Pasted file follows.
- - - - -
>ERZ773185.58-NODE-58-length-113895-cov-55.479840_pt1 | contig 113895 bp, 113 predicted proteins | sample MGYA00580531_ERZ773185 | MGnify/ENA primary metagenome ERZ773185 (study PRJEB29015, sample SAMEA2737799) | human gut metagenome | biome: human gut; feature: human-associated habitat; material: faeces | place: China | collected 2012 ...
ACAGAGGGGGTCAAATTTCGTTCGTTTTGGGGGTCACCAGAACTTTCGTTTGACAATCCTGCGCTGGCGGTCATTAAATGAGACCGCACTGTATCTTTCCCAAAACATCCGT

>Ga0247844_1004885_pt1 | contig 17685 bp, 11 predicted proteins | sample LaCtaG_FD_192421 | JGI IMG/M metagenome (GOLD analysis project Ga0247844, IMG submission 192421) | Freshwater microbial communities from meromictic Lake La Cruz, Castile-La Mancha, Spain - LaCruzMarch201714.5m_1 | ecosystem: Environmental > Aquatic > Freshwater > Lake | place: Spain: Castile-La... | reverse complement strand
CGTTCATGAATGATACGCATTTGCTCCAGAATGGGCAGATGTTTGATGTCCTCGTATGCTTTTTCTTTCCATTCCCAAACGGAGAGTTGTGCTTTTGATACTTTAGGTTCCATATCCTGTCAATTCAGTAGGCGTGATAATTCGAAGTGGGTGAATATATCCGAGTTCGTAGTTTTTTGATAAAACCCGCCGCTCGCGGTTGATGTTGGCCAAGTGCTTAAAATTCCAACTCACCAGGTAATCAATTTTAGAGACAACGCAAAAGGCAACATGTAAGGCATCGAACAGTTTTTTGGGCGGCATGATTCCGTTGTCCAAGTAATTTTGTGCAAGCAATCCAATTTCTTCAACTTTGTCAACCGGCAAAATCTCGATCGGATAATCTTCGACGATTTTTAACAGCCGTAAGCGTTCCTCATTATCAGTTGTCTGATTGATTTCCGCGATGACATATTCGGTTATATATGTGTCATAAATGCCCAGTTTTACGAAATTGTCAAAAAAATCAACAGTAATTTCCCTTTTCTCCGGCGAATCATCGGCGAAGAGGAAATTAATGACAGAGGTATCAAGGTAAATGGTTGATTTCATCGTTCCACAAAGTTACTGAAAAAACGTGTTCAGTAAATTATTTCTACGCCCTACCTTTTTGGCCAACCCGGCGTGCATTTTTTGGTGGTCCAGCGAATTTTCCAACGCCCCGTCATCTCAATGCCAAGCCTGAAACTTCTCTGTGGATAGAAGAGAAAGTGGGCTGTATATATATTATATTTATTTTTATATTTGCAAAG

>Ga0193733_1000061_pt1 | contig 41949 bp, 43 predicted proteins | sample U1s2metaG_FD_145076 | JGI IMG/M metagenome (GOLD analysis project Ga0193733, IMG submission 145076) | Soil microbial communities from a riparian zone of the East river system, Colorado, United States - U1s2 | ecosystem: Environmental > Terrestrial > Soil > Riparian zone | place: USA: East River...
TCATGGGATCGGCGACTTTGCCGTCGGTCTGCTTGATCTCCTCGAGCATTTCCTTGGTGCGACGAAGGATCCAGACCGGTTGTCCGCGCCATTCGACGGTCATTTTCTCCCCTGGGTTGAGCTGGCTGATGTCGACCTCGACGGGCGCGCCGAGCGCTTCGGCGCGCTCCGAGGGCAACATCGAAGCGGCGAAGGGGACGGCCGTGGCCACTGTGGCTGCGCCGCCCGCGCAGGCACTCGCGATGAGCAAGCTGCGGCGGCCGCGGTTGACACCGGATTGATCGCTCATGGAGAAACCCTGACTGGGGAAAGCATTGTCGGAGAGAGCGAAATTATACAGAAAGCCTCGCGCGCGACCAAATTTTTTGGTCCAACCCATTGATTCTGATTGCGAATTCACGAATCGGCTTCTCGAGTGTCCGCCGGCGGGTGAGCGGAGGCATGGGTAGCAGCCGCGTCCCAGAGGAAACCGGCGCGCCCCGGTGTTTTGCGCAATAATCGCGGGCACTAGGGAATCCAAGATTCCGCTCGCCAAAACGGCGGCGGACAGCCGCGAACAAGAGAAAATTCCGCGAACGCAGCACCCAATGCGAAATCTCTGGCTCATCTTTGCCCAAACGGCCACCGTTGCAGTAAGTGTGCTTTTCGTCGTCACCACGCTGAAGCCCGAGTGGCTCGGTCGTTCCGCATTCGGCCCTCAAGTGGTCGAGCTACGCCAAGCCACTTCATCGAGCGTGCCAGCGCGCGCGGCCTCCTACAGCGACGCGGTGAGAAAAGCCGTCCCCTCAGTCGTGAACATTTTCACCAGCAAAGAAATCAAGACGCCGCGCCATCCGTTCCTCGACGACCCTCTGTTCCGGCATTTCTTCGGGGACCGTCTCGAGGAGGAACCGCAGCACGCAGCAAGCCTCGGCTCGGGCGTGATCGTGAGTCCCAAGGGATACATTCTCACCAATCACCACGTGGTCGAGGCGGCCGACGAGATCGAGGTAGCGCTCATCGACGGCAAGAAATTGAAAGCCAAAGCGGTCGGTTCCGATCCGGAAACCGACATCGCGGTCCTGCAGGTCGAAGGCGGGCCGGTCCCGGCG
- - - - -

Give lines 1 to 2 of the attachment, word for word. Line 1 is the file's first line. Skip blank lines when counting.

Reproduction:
>ERZ773185.58-NODE-58-length-113895-cov-55.479840_pt1 | contig 113895 bp, 113 predicted proteins | sample MGYA00580531_ERZ773185 | MGnify/ENA primary metagenome ERZ773185 (study PRJEB29015, sample SAMEA2737799) | human gut metagenome | biome: human gut; feature: human-associated habitat; material: faeces | place: China | collected 2012 ...
ACAGAGGGGGTCAAATTTCGTTCGTTTTGGGGGTCACCAGAACTTTCGTTTGACAATCCTGCGCTGGCGGTCATTAAATGAGACCGCACTGTATCTTTCCCAAAACATCCGT